- LaTanya Haggerty – Killed by police on June 4, 1999
- Margaret LaVerne Mitchell – Killed by police on May 21, 1999
- Tyisha Miller – Killed by police on December 28, 1998
- Danette Daniels – Killed by police on June 8, 1997
- Frankie Ann Perkins – Killed by police on March 22, 1997
- Sonji Taylor – Killed by police on December 16, 1993
- Eleanor Bumpurs – Killed by police on October 29, 1984
Since the ultimate goal of #SayHerName is to raise awareness for Black female victims of police brutality and anti-Black violence in the United States, the AAPF has published a "Take Action Guide", specific to the movement, that lists five action items/policy recommendations. These policy recommendations can be implemented immediately, and they include: "find ways to support all families who have lost loved ones to police violence, create spaces to discuss how the intersections of patriarchy, homophobia, and transphobia impact Black communities as a whole, and continuously develop skills to talk about the multiplicity of ways in which state violence affects all Black women and girls, particularly those who are transgender, non-transgender and gender-nonconforming".
The AAPF hosts events promoting the #SayHerName movement on a semi-regular basis. One example is an event taking place in March 2017 titled "Say Her Name: An Evening of Arts and Action Los Angeles".
Spread of the movement
In the evening of May 20, 2015, the AAPF, along with twenty local sponsors, including the Black Youth Project 100, and the Center for Intersectionality and Social Policy Studies at Columbia Law School, organized an event called "#SayHerName: A Vigil in Remembrance of Black Women and Girls Killed by the Police". The purpose of the vigil, which transpired at Union Square in New York City, was to commemorate such women as Rekia Boyd, Tanisha Anderson, Miriam Carey, and Kayla Moore, among many others, who lost their lives due to police brutality and anti-Black violence. Of the vigil's many attendants, several included the relatives of Tanisha Anderson, Rekia Boyd, Shantel Davis, Shelly Fray, Alberta Spruill, Kyam Livingston, Kayla Moore, Miriam Carey, and Michelle Cusseaux. The vigil marks the first time that these family members gathered at the same location for the purpose of honoring the women who died as a result of police-instigated violence.
In addition to commemorating the lives of such women as Shelly Fray and Kyam Livingston, the event featured speeches, singing, poetry, and art by scholars, artists, and activists, including Kimberlé Crenshaw, Piper Anderson, Eve Ensler, LaChanze, and Aja Monet. Given how the vigil occurred one day prior to the National Day of Action on Black Women and Girls, one of its principal aims was to mobilize the New York City community into action against gendered and racialized forms of violence and police brutality. By demanding that the public no longer ignore Black women's struggles against gendered, racialized violence, the vigil's attendants strove to advance one of the chief goals of the #SayHerName movement: to re-integrate Black women leaders and victims of anti-Black violence into mainstream racial justice narratives about racism and police brutality.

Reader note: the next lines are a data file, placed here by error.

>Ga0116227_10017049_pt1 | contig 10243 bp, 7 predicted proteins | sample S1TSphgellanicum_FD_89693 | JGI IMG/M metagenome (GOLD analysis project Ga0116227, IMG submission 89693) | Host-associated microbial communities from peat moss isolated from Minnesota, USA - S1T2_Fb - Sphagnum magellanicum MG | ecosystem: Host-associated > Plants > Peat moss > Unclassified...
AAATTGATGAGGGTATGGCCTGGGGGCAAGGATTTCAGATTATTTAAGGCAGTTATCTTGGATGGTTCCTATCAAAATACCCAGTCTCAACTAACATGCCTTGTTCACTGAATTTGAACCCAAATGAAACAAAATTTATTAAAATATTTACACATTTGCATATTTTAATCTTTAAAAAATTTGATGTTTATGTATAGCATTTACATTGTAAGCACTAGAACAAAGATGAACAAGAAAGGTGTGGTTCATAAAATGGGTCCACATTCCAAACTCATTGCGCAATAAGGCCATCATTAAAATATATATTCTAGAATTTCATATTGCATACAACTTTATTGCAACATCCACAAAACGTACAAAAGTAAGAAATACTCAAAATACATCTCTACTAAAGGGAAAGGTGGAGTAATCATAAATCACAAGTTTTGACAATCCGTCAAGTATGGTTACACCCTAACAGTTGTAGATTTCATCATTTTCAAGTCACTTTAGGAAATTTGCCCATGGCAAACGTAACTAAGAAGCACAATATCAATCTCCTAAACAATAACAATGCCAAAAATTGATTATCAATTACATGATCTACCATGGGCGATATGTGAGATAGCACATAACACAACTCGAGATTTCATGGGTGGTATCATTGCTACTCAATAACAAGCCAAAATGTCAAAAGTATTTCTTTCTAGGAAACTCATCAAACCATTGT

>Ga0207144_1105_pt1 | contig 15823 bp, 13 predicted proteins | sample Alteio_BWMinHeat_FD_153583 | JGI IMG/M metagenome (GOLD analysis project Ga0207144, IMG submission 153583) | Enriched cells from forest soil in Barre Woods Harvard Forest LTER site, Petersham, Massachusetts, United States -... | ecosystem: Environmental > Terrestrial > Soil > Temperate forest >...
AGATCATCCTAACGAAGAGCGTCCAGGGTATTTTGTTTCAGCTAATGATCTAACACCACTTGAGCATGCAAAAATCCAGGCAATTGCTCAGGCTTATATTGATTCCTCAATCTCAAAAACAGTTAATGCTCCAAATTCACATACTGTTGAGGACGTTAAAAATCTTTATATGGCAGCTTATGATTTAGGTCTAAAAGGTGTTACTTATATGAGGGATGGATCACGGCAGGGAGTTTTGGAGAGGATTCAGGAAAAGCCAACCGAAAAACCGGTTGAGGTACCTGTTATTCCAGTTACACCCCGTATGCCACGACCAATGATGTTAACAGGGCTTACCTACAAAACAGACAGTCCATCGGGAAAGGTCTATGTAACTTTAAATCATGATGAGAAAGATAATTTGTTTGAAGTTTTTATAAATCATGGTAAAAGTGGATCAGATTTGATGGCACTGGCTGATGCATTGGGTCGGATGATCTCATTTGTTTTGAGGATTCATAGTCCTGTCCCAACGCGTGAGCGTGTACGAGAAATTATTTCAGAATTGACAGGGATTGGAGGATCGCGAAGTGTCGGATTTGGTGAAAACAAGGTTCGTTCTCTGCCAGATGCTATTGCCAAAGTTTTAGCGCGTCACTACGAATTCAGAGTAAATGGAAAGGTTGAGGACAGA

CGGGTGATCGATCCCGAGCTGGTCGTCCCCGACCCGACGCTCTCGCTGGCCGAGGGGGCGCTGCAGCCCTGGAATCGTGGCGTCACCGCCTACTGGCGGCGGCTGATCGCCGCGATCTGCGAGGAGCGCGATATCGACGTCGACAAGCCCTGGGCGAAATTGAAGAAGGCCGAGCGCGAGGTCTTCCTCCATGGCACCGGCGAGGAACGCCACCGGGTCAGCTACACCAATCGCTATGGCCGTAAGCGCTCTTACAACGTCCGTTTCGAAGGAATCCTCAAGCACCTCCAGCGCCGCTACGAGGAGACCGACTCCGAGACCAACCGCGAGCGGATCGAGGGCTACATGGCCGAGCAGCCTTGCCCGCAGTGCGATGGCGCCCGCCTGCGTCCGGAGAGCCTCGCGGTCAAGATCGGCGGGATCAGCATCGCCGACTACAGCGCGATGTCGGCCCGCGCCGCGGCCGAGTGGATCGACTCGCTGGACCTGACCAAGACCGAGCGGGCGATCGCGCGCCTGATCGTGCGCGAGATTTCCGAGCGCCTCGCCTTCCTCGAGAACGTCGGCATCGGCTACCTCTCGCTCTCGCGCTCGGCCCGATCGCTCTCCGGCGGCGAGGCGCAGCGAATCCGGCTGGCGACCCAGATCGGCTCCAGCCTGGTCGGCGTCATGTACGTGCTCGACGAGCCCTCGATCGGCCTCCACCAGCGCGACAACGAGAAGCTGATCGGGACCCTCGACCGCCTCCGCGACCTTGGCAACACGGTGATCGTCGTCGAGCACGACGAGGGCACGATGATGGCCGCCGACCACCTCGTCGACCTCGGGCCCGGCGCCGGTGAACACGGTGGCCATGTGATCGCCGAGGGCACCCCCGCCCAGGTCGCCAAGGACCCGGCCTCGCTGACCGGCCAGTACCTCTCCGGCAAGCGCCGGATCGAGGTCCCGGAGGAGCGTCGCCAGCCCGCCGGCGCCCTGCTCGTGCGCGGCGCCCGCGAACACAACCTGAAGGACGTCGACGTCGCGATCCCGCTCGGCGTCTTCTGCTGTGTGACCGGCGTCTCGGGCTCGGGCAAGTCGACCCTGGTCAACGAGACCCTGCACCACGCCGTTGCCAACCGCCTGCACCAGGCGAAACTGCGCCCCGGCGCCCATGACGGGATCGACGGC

On the other side of the country in May 2015, Black women and girls also stood in the middle of San Francisco, holding signs and displaying painted messages on their bare chests. Some phrases included "I fight for those who have been murdered by the state", "with love for female masculinity" and "to end infant mortality". These women embodied a number of identities, some of which included queer and transgender individuals, all joining together to recognize state-sanctioned violence and sexual assaults targeting Women of Color. Onlookers were said to connect with the emotional stories protesters shared that day through conversation and the vulnerability of being naked, both in the moment and on a political level. Similar to how historically Black women were lynched and subject to physical abuse like Black men, today, Black women are raped, brutalized and killed by the police, vulnerable to violence and not empathized with or helped.